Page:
It has been an eventful few weeks for both sides of the House.
Jeremy Corbyn has been under fire once more over his handling of antisemitism allegations within the Labour Party, while the Windrush scandal ultimately led to the resignation of Amber Rudd, the home secretary.
But who has been paying attention? Every week, Populus conducts a poll to find out which news story, political or otherwise, the public have paid most attention to during the course of that week. Here we share with Red Box the results for April.
The Windrush scandal has broken through — to an extent. It became the most noticed news story at the end of April, beating even the birth of Prince Louis. It was a busy week, however, and only 22 per cent of the public chose it as their top story. Perhaps more notably, the Labour antisemitism row continues to have relatively little cut-through.
Its share of attention peaked at 4 per cent in early April. Even after MPs publically denounced the antisemitic abuse they had experienced and Corbyn staged a “crunch meeting” with Jewish leaders, no more than 1 per cent of the public said they had paid most attention to these developments.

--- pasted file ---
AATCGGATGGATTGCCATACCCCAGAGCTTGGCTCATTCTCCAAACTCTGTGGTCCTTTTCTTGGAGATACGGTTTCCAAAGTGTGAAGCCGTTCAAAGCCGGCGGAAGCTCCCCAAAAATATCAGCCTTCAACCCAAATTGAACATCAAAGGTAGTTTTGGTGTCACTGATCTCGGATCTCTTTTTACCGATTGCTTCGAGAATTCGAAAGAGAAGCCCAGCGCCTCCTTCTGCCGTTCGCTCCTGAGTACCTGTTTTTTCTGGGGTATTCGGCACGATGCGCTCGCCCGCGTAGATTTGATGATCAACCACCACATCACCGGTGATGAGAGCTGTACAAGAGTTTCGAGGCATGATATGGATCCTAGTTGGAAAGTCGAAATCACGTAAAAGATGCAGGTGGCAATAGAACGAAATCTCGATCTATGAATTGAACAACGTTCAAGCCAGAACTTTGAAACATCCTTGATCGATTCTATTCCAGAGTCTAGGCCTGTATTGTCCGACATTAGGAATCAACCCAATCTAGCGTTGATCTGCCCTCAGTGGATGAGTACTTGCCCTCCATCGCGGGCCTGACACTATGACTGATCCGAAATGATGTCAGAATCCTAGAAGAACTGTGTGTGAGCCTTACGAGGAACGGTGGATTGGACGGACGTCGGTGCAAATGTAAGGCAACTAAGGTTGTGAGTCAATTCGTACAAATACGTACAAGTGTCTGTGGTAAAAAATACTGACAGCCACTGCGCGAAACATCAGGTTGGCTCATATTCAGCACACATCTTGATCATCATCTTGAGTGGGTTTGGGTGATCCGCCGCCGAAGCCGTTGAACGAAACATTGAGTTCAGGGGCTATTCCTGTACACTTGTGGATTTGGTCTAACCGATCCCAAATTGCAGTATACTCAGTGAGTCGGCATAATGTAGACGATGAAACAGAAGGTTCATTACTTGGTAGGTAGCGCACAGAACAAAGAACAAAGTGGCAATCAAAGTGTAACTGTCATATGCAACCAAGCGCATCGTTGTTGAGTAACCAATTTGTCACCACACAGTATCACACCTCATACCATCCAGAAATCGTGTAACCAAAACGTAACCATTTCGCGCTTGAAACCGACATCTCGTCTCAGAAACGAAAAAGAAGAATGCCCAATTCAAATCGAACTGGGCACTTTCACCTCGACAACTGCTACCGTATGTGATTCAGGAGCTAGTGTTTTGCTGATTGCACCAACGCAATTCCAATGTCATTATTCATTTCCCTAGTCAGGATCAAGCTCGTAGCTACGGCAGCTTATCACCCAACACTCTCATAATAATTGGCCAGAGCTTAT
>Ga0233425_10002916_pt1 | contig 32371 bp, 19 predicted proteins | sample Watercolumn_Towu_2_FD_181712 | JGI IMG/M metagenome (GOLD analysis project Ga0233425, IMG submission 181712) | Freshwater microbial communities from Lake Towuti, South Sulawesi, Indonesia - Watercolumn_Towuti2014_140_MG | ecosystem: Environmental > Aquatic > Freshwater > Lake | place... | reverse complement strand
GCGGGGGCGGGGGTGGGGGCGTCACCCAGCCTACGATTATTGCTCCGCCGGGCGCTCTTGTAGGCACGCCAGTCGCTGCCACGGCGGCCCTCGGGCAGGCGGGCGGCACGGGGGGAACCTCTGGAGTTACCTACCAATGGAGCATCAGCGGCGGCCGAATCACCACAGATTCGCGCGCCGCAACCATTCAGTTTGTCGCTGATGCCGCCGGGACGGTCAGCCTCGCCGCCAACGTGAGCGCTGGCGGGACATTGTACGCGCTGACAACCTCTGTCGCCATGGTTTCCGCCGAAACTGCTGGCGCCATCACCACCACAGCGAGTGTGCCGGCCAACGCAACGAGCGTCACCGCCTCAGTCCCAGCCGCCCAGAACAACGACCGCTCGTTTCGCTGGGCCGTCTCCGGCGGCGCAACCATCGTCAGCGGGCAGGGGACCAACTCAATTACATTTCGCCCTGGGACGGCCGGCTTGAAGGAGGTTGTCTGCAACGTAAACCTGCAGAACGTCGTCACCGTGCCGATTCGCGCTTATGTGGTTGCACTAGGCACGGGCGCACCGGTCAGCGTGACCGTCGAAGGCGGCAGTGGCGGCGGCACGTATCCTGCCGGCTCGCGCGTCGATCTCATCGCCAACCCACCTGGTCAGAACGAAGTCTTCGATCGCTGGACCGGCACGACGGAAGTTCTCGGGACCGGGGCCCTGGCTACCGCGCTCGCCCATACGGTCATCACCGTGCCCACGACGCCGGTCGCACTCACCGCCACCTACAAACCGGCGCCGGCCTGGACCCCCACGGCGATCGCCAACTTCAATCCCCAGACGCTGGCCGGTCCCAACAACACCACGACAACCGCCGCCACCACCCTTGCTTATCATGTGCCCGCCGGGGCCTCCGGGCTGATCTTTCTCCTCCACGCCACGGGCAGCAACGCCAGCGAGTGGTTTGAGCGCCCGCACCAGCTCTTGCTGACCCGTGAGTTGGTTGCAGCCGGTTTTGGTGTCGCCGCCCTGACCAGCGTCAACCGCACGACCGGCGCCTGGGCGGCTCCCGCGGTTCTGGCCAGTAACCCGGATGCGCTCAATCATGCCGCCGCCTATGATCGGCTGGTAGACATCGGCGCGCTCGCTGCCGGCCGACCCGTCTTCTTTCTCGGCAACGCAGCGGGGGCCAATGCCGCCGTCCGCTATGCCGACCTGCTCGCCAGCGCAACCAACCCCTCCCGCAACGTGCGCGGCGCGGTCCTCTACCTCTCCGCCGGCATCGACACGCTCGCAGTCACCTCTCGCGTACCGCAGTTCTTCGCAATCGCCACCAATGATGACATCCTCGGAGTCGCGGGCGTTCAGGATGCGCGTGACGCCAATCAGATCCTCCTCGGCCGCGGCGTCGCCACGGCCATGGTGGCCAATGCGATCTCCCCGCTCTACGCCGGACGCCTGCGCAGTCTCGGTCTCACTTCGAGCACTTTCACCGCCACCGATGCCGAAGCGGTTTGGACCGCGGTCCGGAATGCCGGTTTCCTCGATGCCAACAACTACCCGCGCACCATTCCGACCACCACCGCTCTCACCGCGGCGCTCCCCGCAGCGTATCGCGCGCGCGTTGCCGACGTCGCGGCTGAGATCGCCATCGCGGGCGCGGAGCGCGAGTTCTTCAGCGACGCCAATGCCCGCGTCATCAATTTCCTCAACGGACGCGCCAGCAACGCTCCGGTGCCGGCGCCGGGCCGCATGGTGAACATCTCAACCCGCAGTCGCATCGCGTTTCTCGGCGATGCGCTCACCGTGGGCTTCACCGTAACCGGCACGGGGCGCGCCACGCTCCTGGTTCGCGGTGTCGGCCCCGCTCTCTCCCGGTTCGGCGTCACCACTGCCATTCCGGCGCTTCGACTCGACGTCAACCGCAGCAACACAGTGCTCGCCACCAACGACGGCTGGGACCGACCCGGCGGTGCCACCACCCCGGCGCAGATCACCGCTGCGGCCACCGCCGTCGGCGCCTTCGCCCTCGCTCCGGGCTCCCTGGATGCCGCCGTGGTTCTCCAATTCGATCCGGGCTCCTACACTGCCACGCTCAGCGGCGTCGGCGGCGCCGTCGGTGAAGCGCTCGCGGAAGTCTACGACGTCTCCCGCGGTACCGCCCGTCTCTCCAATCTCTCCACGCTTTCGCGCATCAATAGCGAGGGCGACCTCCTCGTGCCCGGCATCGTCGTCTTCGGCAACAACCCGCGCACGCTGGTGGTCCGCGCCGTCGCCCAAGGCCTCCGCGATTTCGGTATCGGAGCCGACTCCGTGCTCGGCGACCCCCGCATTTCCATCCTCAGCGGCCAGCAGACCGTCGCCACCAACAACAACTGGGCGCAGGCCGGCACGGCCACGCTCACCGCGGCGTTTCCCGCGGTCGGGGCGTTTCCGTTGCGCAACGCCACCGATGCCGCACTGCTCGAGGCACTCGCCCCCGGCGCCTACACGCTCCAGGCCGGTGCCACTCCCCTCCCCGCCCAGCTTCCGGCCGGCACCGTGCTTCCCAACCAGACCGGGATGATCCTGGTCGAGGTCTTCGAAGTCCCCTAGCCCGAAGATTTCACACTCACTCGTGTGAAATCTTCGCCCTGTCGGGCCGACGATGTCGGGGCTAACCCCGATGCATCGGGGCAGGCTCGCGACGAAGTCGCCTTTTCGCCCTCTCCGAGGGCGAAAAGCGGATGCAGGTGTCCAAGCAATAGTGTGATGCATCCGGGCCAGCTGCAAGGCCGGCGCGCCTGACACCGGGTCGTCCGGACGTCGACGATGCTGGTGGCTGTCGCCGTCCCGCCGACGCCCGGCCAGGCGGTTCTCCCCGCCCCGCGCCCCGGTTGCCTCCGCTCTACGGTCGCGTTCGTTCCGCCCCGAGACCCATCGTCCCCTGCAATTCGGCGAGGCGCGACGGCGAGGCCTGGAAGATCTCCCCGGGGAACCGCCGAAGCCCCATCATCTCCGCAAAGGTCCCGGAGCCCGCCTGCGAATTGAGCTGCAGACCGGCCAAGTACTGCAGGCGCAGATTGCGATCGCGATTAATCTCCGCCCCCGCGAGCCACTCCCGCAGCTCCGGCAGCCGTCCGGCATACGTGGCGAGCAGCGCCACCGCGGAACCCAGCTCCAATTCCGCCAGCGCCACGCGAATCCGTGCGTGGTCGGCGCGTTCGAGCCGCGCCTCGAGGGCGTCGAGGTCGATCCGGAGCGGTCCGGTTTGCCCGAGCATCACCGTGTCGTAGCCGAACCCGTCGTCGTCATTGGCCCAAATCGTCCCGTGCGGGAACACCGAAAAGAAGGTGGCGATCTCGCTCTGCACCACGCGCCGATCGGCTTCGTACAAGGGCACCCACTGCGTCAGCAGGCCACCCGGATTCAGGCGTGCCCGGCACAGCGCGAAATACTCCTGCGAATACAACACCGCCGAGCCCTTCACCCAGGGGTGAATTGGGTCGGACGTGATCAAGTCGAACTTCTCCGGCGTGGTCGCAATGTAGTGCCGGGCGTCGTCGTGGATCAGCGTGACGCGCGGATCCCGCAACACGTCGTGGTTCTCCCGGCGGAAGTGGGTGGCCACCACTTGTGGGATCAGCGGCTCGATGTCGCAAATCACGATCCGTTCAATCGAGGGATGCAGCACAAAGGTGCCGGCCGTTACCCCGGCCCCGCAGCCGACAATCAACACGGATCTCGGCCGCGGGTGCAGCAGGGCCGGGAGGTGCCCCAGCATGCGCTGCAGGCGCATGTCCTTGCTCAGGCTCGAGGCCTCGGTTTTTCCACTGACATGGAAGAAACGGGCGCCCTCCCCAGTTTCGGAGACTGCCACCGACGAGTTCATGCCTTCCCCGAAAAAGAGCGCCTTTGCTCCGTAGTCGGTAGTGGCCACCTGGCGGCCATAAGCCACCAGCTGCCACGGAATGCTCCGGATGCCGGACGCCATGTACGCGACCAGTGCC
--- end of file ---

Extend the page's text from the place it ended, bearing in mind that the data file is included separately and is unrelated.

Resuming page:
Both these stories gained a lower share of interest than the poisoning of a former Russian spy on British soil, a story which grabbed the public’s attention more than any other so far this year, and the international reaction to the Syrian chemical attack.
We should bear in mind that the stories that have gripped the nation in the last month have not been Westminstercentric, but have been those in which the transgressions of foreign powers have apparently threatened security and stability at home and abroad.
This does not mean the public doesn’t care about antisemitism in politics or immigration removal targets, but it does mean its attention has for the most part been diverted.
Populus interviewed a nationally representative sample of at least 2,000 British adults aged 18 and over each week, and asked what news story they had noticed the most. The question was open-ended and participants could name any story.